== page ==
Gaming is not just a good business for developers and manufacturers, but is also quite viable for cybercriminals. Steam Stealer malware is constantly evolving and its goal is to steal online gaming credentials and sell them on the black market.
In an industry worth over an estimated hundred billion US dollars, gaming is not just big business for developers and manufacturers, but for cybercriminals too. Steam Stealer is a constantly evolving breed of malware that is responsible for hijacking the user accounts of the popular gaming platform, Steam. The malware’s goal is to steal online gaming items and user account credentials, and then resell them on the black market. It is distributed to cybercriminals under a malware-as-a-service business model with an extremely low entry price of up to $30 USD.
Steam is one of the most popular entertainment multi-OS distribution platforms. Owned by Valve, it has over 100 million registered users and several thousand games available for download worldwide. Its popularity makes it a large and attractive target for fraudster groups, who can sell Steam user credentials for $15 USD on the black market. According to recently published official Steam data, 77,000 Steam accounts are hijacked and pillaged every month.
According to Kaspersky Lab researcher, Santiago Pontiroli, and his independent research colleague Bart P., a new breed of malware known as Steam Stealer is the prime suspect in the pilfering of numerous user accounts from Valve’s flagship platform. The duo believes the malware was originally developed by Russian-speaking cybercriminals; they have found many language traces in several underground malware forums to suggest this.
Steam Stealer works in a malware-as-a-service business model: it is available for sale in different versions, with distinct features, free upgrades, user manuals, custom advice for distribution, and more. When it comes to these types of malicious campaigns the usual starting price for “solutions” is in the range of $500 USD. However, Steam Stealers have a ludicrously low price, being commonly sold for no more than $30 USD. This makes the malware highly attractive for ‘wannabe’ cybercriminals all around the world.
The propagation of Steam Stealers is mainly, but not solely, done either via fake cloned websites distributing the malware, or through a social engineering approach, where the victim is targeted with direct messages.
Once the malware is in the user’s system it steals the entire set of Steam configuration files. Once this is done it locates the specific Steam KeyValue file that contains user credentials, as well as the information that maintains a user’s session. When cybercriminals have obtained this information, they can control the user’s account.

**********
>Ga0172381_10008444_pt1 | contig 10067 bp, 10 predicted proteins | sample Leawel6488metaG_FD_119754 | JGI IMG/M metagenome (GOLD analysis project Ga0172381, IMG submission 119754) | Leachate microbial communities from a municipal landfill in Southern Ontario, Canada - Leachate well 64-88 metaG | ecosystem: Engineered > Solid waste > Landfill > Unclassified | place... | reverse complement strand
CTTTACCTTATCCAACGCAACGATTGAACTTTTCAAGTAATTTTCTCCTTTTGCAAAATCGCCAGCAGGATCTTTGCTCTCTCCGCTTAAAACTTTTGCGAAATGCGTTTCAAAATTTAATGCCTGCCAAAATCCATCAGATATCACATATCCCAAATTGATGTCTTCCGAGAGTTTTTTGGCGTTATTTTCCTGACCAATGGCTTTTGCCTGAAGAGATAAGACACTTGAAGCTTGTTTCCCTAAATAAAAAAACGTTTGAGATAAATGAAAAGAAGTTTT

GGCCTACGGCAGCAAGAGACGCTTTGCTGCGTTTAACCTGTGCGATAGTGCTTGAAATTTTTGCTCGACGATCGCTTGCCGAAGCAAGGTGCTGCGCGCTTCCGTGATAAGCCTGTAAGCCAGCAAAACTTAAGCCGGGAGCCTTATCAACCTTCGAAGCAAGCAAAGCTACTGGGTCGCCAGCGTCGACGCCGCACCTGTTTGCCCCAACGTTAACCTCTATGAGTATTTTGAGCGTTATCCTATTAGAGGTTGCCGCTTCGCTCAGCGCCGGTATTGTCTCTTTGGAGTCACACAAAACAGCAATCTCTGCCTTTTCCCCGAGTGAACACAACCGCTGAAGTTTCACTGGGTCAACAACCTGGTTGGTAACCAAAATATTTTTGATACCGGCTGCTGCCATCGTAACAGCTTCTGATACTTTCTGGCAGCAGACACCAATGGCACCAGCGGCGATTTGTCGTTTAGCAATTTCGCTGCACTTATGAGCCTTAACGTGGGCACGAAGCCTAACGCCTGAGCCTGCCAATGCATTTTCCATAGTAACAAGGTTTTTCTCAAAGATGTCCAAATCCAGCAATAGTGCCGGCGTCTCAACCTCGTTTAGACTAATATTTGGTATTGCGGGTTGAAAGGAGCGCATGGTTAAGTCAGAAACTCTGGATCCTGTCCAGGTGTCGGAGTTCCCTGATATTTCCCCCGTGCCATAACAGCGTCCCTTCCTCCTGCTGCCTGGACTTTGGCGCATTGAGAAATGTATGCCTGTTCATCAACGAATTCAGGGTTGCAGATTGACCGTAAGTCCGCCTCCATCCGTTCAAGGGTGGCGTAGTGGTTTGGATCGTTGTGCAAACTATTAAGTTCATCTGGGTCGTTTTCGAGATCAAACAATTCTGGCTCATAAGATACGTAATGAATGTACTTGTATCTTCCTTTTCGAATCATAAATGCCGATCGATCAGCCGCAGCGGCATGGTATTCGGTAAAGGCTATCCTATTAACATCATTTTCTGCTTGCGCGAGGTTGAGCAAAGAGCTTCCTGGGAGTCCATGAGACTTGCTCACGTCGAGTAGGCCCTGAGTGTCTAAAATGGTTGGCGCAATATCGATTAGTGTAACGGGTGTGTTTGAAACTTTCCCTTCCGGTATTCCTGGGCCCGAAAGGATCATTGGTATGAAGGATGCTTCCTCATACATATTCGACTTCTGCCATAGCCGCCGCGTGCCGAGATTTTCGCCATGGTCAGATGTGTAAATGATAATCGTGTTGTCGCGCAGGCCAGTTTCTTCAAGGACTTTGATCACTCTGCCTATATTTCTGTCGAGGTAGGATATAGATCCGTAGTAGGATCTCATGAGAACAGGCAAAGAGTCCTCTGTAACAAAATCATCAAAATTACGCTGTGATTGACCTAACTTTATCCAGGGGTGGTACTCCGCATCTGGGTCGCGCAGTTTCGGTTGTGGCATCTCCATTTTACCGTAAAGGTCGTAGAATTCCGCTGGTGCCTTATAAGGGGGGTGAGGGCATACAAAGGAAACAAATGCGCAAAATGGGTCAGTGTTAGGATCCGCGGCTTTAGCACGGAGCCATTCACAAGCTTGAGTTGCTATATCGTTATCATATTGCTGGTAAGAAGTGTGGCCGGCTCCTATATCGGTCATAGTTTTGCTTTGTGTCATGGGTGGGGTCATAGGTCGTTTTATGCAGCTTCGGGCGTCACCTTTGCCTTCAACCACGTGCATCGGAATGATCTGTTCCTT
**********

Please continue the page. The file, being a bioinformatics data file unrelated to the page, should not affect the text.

Stealing gamer accounts was once a resource-light way for script kiddies to make a quick profit, by selling them on underground forums. Now however, criminals have realised the true market value of these accounts. The opportunities now lie in stealing and selling user gaming items that may be worth thousands of dollars. Organised cybercriminals simply don’t want to leave that money on the table.
Kaspersky Lab experts have discovered nearly 1200 samples of different Steam Stealers that have been attacking tens of thousands of users around the world, especially in Russia and other Eastern European countries, where Steam’s platform is extremely popular.
“The gaming community has become a highly desirable target for cybercriminals. There has been a clear evolution in the techniques used for infection and propagation, as well as the growing complexity of the malware itself, which has led to an increase in this type of activity. With gaming consoles adding more powerful components and the Internet of Things on our doorstep, this scenario looks like one that will continue to play out and become more complex. At Kaspersky Lab, we hope that our research will develop into an ongoing investigation, bringing a much-needed balance to the gaming ecosystem. Security should not be something developers think about afterwards but at an early stage of the game development process. We believe that cross-industry cooperation can help to improve this situation,” comments Santiago Pontiroli, Global Research & Analysis Team, Kaspersky Lab.
Kaspersky Lab detects Steam Stealers trojan groups as: Trojan.Downloader.Msil.Steamilik; Trojan.Msil.Steamilik; Trojan-psw.Msil.Steam amongst others. Targets of these trojans are largely spread around the globe with Russia, the US, Europe (France and Germany), India and Brazil, leading the way.
To stay safe, users need an up-to-date security solution so they can enjoy their favourite games without the fear of being exploited. Most security products have a “gaming mode”, such as the one in Kaspersky Internet Security, so that users can enjoy their games without getting any notifications until the end of their session. In a bid to help its own users stay safe, Steam also offers several security measures to protect accounts and increase the difficulty for hijacking mechanisms.